- Multi Cloudera Manager Dashboard - A special mode of Cloudera Manager that enables you to view monitoring data aggregated from multiple Cloudera Manager instances that manage one or more CDH clusters. See Monitoring Multiple CDH Deployments Using the Multi Cloudera Manager Dashboard.
- You can decommission roles when services are completely stopped. This allows you to decommission hosts during cluster downtime.
- You can disable collection of certain domain metrics—for example, for HBase RegionServers, Kafka Brokers, and others—through new settings in the host advanced configuration snippet. This is useful in certain support situations and should only be done under the direction of Cloudera Support.
- You can configure which aggregate metrics are automatically generated. This advanced feature can be useful in certain situations to impact the monitoring workload, allowing unused or less-important aggregate metrics to be skipped. This may result in improved performance and the ability to handle larger monitoring workloads, or to retain data for a larger workload for longer. Cloudera recommends using this only under the direction of Cloudera Support.
- Alert Publisher can be configured to pass alert events to a user-defined script. Use this for integrating with other alerting systems or for custom logic (for example, to send some alerts to some people and others to other people).
- Agent minor version mismatches (5.4 to 5.5) now cause bad host health. Maintenance version mismatches (for example, 5.4.x to 5.4.y) still cause concerning host health.
- Cloudera Manager indicates if the Java version in use is too old.
- Cloudera Manager indicates if the supervisor component of the Agent needs to be restarted after an upgrade.
- Full and User Administrators can view active user sessions. See Viewing User Sessions.
- Full Administrators and Auditors can audit failed and successful logins.
- Multiple user session logins can be disallowed.
- You can configure external authentication so that local administrator emergency access is disabled. This means that no local accounts can log in under any circumstances, including when the external system is not functioning.
- You can turn on authentication for the URLs for downloading client configuration zip files. Previously, authentication was never required.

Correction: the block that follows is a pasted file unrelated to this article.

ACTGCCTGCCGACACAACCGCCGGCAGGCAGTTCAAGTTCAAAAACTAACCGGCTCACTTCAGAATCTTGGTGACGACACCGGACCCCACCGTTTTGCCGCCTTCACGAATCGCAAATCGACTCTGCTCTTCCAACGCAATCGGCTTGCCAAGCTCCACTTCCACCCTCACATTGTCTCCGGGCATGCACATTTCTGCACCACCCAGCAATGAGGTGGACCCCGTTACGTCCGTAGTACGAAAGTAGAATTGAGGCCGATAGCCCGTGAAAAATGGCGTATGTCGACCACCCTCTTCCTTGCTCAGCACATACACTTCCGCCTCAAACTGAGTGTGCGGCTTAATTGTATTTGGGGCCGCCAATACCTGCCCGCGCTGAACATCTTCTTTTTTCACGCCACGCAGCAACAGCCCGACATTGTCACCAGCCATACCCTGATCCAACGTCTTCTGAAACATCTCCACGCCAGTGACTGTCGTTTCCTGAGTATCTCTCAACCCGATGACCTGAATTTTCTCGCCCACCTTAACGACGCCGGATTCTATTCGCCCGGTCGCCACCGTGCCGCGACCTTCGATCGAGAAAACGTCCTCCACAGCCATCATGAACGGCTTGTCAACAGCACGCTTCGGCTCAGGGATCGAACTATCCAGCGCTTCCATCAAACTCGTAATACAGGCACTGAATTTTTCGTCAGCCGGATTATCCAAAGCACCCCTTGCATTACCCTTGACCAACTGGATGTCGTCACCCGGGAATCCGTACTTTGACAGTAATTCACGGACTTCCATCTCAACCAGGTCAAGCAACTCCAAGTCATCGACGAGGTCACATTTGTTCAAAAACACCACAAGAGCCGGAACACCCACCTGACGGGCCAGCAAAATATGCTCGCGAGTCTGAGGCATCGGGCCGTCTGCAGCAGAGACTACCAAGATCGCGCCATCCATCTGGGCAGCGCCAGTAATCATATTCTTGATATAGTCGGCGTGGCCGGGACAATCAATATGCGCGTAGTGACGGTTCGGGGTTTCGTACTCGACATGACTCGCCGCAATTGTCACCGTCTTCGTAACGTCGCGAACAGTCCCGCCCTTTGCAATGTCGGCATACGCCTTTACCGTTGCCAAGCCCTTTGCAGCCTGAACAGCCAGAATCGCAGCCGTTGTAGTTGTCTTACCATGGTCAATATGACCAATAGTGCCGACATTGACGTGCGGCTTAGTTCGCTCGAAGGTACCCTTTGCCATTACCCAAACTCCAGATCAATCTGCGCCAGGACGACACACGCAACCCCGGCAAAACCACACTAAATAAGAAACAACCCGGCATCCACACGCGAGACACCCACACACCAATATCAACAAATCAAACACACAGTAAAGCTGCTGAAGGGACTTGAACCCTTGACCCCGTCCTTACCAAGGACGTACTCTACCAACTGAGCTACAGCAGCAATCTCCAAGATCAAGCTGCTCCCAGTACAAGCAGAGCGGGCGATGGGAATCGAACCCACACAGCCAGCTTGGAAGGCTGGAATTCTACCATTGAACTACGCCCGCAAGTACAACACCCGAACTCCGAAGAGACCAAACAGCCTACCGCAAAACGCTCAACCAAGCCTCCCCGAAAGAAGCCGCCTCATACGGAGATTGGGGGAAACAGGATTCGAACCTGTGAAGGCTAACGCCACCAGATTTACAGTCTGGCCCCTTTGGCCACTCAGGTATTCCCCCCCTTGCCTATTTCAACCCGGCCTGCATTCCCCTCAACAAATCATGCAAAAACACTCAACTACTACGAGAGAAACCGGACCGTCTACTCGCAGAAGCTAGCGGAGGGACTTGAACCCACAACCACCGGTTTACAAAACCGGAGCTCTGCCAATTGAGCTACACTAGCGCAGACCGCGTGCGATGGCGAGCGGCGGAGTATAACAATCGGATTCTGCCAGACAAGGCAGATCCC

- Passwords are no longer accessible in cleartext through the Cloudera Manager UI or in the configuration files stored on disk. See Password Redaction. There are some exceptions; see Known Issues and Workarounds in Cloudera Manager 5.
- Use a configuration option in HBase to skip region reload during rolling restart and rolling upgrade, to increase the speed of the operations.
- HBase rolling restart performance can be improved by increasing the number of Region Mover Threads. If the value of this property is 1, it can lower rolling restart speed. The Admin Console now displays this information and, if the value is 1, advises increasing it.
- HBase Thrift Server and Rest Server support TLS/SSL.
- HDFS encryption can be enabled using a wizard. See Enabling HDFS Encryption Using the Wizard.
- AES is an encryption option for HDFS RPC encryption.
- Hive can use TLS/SSL and Kerberos at the same time.
- When Hive is configured to use TLS/SSL, Hue is automatically configured to use that protocol when communicating with Hive. Similarly, when Impala is configured to use TLS/SSL, Hue is automatically configured to use that protocol when communicating with Impala.
- HiveServer2 supports a timeout value for idle sessions and operations. By default, it times out client sessions after a week and idle operations after three days. This helps alleviate problems with long-running sessions when using Hue.
- Cloudera Manager collects and displays various operational metrics for Hive.
- Hue supports a Load Balancer role using HTTPD as a load balancer.
- You can configure certificates trusted by Hue using the TLS/SSL Truststore configuration. This replaces the REQUESTS_CA_BUNDLE advanced configuration snippet entry.